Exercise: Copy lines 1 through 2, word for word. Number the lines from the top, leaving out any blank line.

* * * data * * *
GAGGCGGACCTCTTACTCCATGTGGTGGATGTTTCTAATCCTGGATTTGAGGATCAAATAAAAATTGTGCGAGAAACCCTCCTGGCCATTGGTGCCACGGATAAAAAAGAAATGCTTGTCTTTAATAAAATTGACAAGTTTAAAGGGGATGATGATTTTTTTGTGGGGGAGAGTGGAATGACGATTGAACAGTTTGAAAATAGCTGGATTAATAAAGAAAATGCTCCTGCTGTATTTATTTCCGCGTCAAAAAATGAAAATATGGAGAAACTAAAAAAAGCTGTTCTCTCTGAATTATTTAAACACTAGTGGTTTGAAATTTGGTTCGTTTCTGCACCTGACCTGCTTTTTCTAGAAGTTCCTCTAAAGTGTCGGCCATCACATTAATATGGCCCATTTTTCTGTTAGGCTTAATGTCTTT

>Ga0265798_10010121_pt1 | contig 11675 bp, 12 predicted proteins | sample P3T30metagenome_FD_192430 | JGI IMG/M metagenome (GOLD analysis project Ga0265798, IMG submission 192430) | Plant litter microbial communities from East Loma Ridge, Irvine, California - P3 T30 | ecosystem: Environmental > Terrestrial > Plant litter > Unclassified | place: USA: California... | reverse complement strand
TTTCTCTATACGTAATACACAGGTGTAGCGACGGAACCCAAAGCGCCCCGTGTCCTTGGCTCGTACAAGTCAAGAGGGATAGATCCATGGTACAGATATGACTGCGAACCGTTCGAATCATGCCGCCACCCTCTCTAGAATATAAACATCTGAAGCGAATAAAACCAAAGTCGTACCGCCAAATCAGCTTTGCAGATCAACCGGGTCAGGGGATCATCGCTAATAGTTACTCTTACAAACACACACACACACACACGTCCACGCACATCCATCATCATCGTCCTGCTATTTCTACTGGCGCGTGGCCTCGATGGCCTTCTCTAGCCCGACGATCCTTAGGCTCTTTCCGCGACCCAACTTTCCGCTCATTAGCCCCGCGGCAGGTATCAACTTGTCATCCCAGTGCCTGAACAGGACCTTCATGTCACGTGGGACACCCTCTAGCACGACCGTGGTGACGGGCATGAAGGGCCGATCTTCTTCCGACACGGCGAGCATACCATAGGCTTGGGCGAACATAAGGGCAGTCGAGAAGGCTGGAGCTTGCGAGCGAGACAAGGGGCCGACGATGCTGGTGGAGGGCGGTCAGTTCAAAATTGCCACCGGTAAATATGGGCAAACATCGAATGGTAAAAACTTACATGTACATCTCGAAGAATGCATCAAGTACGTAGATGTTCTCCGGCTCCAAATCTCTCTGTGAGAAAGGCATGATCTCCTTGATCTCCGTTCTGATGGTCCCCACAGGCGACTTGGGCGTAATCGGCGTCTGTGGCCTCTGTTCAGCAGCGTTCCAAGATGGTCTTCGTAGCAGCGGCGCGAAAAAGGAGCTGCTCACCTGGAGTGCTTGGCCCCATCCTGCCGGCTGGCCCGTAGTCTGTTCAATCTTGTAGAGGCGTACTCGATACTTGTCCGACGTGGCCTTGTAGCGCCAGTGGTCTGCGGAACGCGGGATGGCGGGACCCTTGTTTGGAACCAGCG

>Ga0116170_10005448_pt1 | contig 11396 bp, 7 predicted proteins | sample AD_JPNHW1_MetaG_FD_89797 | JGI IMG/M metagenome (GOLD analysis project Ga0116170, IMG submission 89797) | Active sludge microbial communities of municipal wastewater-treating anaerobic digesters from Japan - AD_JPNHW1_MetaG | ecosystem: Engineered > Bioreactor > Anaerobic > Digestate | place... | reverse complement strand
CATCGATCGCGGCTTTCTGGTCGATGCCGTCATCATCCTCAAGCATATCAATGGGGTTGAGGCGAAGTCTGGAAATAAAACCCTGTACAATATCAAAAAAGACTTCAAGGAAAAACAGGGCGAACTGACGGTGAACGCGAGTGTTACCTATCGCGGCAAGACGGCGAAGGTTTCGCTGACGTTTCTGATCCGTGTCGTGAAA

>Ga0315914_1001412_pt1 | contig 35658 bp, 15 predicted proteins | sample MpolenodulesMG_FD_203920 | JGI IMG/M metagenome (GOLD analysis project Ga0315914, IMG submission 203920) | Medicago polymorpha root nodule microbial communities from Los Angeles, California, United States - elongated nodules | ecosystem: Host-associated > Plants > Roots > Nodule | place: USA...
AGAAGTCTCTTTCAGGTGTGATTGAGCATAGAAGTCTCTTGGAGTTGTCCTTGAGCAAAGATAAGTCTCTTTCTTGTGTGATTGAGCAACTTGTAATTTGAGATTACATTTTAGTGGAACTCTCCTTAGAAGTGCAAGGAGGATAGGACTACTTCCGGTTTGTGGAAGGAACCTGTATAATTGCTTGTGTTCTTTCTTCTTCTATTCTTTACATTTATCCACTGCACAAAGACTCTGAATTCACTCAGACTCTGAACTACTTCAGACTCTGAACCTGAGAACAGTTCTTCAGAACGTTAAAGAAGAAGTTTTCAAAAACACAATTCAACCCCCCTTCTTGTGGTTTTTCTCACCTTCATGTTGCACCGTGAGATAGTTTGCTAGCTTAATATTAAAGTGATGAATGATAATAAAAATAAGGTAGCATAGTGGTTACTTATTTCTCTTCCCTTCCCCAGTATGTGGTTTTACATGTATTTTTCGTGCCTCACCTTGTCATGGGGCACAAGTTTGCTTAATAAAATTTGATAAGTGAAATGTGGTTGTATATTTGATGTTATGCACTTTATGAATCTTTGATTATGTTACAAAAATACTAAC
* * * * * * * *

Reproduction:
GAGGCGGACCTCTTACTCCATGTGGTGGATGTTTCTAATCCTGGATTTGAGGATCAAATAAAAATTGTGCGAGAAACCCTCCTGGCCATTGGTGCCACGGATAAAAAAGAAATGCTTGTCTTTAATAAAATTGACAAGTTTAAAGGGGATGATGATTTTTTTGTGGGGGAGAGTGGAATGACGATTGAACAGTTTGAAAATAGCTGGATTAATAAAGAAAATGCTCCTGCTGTATTTATTTCCGCGTCAAAAAATGAAAATATGGAGAAACTAAAAAAAGCTGTTCTCTCTGAATTATTTAAACACTAGTGGTTTGAAATTTGGTTCGTTTCTGCACCTGACCTGCTTTTTCTAGAAGTTCCTCTAAAGTGTCGGCCATCACATTAATATGGCCCATTTTTCTGTTAGGCTTAATGTCTTT

>Ga0265798_10010121_pt1 | contig 11675 bp, 12 predicted proteins | sample P3T30metagenome_FD_192430 | JGI IMG/M metagenome (GOLD analysis project Ga0265798, IMG submission 192430) | Plant litter microbial communities from East Loma Ridge, Irvine, California - P3 T30 | ecosystem: Environmental > Terrestrial > Plant litter > Unclassified | place: USA: California... | reverse complement strand